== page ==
"Software Estimation Without Guessing: Effective Planning in an Imperfect World" by George Dinwiddie
This book is a little more approachable — and thinner — than Software Estimation, and to some extent just covers a subset of the same topics. However, it also goes into some detail on the social, cultural, and psychological factors that affect how software estimates are created, received, and acted upon. It is the kind of book on engineering that discusses cognitive biases and empathy, which I daresay always have greater impacts on project success than specific technology stacks or development methodologies.
"Influence: The Psychology of Persuasion" by Robert Cialdini
Regardless of your occupation, you will spend a great proportion of your working life either trying to align other people to your goals and objectives or fielding efforts from others to align you to theirs. This book is a practical crash course on how to navigate that from both sides.
"Think Fast and Slow" by Daniel Kahneman
This is a book about how people think and make decisions. It was a whirlwind best seller and won many awards, and I feel like everyone has read it by now. But if you haven't: congratulations, you're one of today's lucky ten thousand! It also has everything to do with software engineering. I am, as I write this, realizing the extraordinary extent to which the topics covered in this book overlap with nearly every other book on this list.
Everything by Edward Tufte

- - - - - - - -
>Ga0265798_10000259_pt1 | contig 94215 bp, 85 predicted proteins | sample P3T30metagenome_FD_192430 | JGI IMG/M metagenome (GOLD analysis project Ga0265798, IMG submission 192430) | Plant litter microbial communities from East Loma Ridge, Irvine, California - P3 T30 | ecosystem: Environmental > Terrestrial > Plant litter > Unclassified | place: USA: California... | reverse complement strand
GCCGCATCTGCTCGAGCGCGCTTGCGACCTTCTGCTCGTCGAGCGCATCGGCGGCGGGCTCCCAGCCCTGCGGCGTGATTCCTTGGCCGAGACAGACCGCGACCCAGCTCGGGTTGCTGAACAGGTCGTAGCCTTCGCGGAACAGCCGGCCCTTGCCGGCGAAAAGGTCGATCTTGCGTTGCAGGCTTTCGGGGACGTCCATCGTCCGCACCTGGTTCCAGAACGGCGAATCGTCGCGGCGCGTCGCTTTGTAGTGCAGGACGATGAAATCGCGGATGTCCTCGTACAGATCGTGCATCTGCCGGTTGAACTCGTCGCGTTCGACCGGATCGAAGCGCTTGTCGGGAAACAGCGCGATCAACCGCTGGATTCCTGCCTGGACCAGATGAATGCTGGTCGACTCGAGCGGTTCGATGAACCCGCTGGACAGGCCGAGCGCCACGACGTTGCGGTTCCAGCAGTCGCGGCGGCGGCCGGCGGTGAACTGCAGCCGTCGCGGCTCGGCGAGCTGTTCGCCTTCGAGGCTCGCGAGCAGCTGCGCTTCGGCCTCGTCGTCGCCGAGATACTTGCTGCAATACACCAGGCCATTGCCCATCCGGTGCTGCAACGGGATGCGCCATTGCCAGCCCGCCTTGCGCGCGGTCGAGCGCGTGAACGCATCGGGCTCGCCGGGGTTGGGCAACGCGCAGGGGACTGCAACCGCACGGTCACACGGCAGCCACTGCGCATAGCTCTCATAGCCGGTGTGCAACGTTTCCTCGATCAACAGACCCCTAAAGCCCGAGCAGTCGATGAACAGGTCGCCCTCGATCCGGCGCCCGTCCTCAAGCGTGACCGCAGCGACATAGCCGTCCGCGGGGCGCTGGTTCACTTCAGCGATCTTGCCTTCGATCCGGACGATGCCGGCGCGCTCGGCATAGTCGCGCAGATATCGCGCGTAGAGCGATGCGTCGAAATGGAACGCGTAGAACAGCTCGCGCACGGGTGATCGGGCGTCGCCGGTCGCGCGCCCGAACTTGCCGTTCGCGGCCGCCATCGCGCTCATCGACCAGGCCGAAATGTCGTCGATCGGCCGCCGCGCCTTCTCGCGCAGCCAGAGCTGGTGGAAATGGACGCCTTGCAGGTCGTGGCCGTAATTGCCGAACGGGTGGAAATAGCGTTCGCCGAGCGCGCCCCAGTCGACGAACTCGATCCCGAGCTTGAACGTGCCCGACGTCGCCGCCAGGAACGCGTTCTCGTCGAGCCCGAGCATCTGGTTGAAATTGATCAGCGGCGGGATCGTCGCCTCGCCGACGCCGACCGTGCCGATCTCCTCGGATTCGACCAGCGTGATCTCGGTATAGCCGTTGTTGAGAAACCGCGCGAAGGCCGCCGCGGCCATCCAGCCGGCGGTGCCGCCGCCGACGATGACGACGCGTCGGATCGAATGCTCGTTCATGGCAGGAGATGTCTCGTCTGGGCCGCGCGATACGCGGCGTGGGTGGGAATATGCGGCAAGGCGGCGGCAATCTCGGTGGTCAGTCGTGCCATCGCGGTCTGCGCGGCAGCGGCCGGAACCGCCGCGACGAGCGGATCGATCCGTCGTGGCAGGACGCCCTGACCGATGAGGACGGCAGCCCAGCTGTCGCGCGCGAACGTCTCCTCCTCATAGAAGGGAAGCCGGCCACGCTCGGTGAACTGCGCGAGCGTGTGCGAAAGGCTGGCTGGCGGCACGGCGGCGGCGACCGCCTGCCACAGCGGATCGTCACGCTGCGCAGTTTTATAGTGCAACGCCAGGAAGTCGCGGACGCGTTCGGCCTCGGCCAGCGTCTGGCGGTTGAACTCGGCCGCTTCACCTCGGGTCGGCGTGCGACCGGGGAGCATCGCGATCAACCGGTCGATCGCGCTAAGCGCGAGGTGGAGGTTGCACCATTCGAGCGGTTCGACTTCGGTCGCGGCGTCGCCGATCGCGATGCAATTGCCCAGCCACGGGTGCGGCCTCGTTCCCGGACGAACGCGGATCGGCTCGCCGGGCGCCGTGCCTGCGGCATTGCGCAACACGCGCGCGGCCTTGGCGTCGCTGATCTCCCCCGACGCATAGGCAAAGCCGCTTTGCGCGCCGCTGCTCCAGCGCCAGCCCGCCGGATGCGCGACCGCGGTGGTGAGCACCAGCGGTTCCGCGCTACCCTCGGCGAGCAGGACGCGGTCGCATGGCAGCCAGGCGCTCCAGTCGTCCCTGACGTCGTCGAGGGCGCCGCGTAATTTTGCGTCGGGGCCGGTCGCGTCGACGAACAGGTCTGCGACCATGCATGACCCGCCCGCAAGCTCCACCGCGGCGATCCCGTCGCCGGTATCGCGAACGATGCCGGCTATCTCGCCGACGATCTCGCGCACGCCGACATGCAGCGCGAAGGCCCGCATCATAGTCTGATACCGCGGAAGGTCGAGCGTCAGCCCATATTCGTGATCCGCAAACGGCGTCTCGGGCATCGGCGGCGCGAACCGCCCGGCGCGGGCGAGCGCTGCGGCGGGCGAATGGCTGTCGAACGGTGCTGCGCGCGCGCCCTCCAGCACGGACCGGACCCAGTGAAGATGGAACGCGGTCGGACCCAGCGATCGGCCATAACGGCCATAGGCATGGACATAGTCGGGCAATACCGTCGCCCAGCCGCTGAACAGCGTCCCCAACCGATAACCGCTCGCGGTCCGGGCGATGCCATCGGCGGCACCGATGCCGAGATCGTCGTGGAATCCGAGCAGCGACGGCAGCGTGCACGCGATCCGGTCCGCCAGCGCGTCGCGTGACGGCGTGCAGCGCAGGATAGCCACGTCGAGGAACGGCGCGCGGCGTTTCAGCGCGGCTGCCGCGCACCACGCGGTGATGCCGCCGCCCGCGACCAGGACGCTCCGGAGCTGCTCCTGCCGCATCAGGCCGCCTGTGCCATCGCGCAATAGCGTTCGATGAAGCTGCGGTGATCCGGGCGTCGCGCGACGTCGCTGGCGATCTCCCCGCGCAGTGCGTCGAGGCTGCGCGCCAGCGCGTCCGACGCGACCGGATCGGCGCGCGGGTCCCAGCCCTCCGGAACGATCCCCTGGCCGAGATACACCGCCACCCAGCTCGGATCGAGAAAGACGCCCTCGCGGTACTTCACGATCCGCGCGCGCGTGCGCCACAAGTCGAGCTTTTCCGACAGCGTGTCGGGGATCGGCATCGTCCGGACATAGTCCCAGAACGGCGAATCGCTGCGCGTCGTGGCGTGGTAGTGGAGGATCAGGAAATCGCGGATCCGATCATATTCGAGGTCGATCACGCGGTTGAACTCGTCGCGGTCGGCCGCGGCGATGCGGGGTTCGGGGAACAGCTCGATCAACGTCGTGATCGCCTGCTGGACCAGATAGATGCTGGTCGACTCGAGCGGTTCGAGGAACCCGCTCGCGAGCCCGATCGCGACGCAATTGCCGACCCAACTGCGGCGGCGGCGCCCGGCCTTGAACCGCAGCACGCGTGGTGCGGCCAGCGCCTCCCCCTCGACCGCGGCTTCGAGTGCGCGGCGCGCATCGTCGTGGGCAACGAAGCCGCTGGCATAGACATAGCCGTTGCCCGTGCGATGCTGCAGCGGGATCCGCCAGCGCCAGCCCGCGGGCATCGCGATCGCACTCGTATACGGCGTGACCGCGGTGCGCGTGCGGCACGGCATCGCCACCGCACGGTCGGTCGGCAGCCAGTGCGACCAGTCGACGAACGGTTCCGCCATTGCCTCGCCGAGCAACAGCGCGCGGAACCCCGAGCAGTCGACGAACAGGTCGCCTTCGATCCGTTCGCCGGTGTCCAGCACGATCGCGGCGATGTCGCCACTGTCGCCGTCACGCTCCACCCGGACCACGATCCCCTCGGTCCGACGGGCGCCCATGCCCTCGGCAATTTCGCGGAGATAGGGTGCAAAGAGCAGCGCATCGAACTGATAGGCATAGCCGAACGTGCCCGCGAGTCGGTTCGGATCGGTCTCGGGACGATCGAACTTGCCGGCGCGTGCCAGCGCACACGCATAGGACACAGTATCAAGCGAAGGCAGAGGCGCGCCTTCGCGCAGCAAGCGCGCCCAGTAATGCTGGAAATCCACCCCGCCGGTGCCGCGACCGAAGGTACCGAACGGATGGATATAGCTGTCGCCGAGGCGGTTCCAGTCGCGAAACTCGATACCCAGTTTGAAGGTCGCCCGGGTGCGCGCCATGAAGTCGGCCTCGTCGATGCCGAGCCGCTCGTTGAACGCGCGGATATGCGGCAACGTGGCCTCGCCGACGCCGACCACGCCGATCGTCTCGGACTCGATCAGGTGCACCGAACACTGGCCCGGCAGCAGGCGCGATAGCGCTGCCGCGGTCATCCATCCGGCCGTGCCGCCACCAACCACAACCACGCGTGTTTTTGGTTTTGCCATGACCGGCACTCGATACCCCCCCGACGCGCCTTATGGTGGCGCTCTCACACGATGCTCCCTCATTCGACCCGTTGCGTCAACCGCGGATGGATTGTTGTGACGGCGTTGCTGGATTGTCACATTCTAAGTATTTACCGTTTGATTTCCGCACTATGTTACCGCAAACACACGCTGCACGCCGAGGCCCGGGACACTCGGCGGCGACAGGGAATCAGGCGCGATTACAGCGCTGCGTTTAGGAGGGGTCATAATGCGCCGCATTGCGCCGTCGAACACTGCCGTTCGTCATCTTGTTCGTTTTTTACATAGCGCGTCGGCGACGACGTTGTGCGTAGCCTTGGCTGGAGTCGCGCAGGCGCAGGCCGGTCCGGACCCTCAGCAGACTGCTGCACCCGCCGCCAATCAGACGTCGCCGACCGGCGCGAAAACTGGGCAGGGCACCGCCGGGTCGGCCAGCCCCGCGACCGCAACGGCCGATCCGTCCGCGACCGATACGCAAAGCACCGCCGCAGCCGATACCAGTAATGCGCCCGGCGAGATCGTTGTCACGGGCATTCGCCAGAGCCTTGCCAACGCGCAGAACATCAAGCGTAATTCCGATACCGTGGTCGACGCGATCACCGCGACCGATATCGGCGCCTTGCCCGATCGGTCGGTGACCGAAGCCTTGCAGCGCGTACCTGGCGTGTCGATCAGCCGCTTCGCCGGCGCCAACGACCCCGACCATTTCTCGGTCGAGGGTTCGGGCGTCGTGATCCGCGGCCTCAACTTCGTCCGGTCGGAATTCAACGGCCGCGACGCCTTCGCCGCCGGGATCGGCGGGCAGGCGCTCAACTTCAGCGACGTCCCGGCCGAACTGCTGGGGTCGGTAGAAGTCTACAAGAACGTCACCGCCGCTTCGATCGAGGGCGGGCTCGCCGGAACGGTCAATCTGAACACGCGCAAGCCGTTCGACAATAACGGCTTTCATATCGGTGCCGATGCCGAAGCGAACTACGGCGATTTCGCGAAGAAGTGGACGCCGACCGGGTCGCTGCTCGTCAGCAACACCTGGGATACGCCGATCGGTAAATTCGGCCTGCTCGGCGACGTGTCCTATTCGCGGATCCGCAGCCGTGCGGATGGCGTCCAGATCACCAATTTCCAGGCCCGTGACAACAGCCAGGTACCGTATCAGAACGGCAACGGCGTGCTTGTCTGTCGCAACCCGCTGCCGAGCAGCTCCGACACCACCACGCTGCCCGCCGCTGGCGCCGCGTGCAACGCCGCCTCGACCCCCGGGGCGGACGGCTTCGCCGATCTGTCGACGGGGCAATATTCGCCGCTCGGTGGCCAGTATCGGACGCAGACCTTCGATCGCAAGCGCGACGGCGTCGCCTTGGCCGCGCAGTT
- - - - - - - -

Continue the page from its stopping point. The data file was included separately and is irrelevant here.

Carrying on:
You will also, in your career, need to make your arguments visually. Tufte's philosophies of graphical design are not the only ones, but they are both good and very influential. Titles include "Visual Explanations," "The Visual Display of Quantitative Information," and "Beautiful Evidence." I often flip through them just to gain some inspiration prior to constructing a high impact graphic. For example, I once made a poster that was entirely composed of sparklines.
"The Golem: What You Should Know About Science" by Harry Collins and Trevor Pinch
I feel quite strongly that, in scientific undertakings, all assumptions should be questioned, and that includes our assumptions about the nature of science itself. Unfortunately, the culture and norms of science for many of us are like water to fish, especially by the time we've navigated the scientific training gauntlet. Fortunately, there are fields and scientists who spend their careers interrogating the system — sociologists, historians, ethnographers, etc. in departments with names like "science and technology studies" (STS) — and they tend to write incredibly clear, engaging, and illuminating books about what they learn. "The Golem" is intended for a broad audience and is a good entry point into STS and ethnography of science.
"Science In Action: How to Follow Scientists and Engineers Through Society" by Bruno Latour
Latour was one of the founders of STS as a discipline, which makes this book also a good entry point, although not aimed at as broad an audience. The book contains many interesting ideas. It might not be right about everything — what is?! — but will probably induce you to think differently about the work that you do.
"digitalSTS: A Field Guide for Science & Technology Studies" edited by Janet Vertesi and David Ribes
This is a collection of articles on topics related to the intersection of STS and "digital" aka “computers.” The text is definitely not targeted at a broad audience, but boy is it ever useful and illuminating for research software engineers who necessarily operate in the liminal space between scientific research and software engineering.
Chase Million is the founder and CEO of Million Concepts, a research and consulting company that provides support services — including software development — to research efforts, primarily in the fields of planetary science and astronomy. As a 2021 BSSw fellow, he created a guide to research software project estimation.